Friday, January 10, 2014
It was on this date in 1920 that the Montreal Canadiens hosted the Toronto St. Patricks in the first game ever played at the Mount Royal Arena. Construction of the arena was not actually fully completed in time for the game that evening, which caused 1,000 fans to be turned away due to a lack of seating.
The Mount Royal Arena
The arena could hold 6,000 seated fans and another 4,000 standing room patrons. When the Canadiens previous home, the Jubilee Arena, burned down in the summer of 1919, The Mount Royal Arena was hastily constructed and a week after it's opening, parts of a balcony broke prior to a game with the Ottawa Senators causing the Montreal police to limit ticket sales to 6,500.
The arena suffered from not having any mechanical means of ice making and eventually the Canadiens moved to their new home, the Montreal Forum in 1926. The Mount Royal Arena became an auditorium following the departure of the Canadiens and later into a commercial building, which stood for 80 years until it too was destroyed by fire on February 29, 2000.
The 1919-20 Montreal Canadiens
When the fans of the Canadiens entered the brand new arena for the first time in 1920, they were aware that they were there to witness a bit of history with the first game at the new rink, but little did they realize a larger piece of hockey history which would unfold that evening.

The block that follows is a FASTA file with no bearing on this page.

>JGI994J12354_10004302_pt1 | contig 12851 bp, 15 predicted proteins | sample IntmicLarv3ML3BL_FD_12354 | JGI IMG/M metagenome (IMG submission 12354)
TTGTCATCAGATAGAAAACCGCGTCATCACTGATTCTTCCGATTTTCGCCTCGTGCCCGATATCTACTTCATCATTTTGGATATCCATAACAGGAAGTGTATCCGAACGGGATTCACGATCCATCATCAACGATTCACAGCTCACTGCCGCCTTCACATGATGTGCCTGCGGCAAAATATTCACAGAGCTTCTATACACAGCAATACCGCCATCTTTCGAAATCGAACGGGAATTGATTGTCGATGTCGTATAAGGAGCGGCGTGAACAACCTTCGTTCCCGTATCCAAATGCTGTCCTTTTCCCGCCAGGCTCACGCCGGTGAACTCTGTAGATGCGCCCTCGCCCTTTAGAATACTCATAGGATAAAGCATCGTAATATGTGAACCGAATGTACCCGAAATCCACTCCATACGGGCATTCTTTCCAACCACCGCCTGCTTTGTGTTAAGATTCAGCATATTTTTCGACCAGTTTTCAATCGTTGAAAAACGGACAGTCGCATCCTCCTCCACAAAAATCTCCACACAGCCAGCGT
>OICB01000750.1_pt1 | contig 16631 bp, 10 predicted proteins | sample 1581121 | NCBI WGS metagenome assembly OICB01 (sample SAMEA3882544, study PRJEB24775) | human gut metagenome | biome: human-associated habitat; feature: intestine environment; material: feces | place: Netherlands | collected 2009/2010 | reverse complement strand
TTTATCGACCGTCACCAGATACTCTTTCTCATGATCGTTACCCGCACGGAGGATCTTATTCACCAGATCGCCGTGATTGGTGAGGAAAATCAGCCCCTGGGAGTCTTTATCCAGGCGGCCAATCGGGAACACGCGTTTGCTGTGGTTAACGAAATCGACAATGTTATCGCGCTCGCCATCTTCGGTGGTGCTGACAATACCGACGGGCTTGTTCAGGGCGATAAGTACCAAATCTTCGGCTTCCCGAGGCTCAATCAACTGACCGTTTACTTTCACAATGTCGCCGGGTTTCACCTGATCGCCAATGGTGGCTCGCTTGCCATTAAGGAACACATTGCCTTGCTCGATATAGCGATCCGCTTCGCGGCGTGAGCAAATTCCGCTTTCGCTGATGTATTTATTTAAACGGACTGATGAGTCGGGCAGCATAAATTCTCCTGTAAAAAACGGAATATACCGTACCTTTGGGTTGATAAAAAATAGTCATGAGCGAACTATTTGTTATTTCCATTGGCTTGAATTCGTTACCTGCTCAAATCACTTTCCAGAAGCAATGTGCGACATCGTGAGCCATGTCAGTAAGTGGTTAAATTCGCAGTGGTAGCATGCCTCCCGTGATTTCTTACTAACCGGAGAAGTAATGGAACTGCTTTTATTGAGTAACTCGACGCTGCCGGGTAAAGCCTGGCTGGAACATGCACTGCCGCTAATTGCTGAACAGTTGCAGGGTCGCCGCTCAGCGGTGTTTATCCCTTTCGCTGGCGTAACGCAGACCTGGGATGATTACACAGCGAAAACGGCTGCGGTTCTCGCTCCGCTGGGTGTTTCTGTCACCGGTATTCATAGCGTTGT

The Canadiens entered the game with a 1-3 record, having scored just four goals in their previous three games, one of which was moved from Montreal to Ottawa when the Mount Royal Arena was not ready in time to begin the season. In fact, that night's eventual opening game against the St. Patricks had already been delayed twice due to not having adequate ice.
Didier Pitre opened the scoring with his first goal of the season at exactly 4:00. Newsy Lalonde struck next for Montreal exactly one minute later before adding his seventh goal of the season two minutes after his sixth.
It was Pitre's turn again to put a puck behind the St. Patricks goaltender Ivan "Mike" Mitchell just 40 seconds after Lalonde's second goal.
At the nine minute mark, Pitre completed his hat trick, chasing Mitchell from the Toronto net for good.
Billy Coutu welcomed the new St. Patricks goalie Howard Lockhart to the game with his first goal of the season at 13:30 before Odie Cleghorn extended the Canadiens lead to 7-0 at the 16 minute mark. Mickey Roach got the St. Patricks on the board with the first puck to get by Georges Vezina in goal for Montreal at 16:50. The period ended without any further scoring, leaving the Canadiens with a six goal lead after just 20 minutes of play.
Montreal's Cleghorn got the second period scoring underway four minutes in, his second of the game, followed by Lalonde completing his hat trick a minute and a half later. The St. Patricks fought back with two goals in a minute, Reg Noble scoring at 6:20 and Corbett Denneny at 7:20 to cut the Montreal lead back to 9-3.
Lalonde continued his dominant performance with back to back goals, his fourth and fifth of the game, at 9:00 and 10:30 to push Montreal into double digits on the scoreboard, now at 11.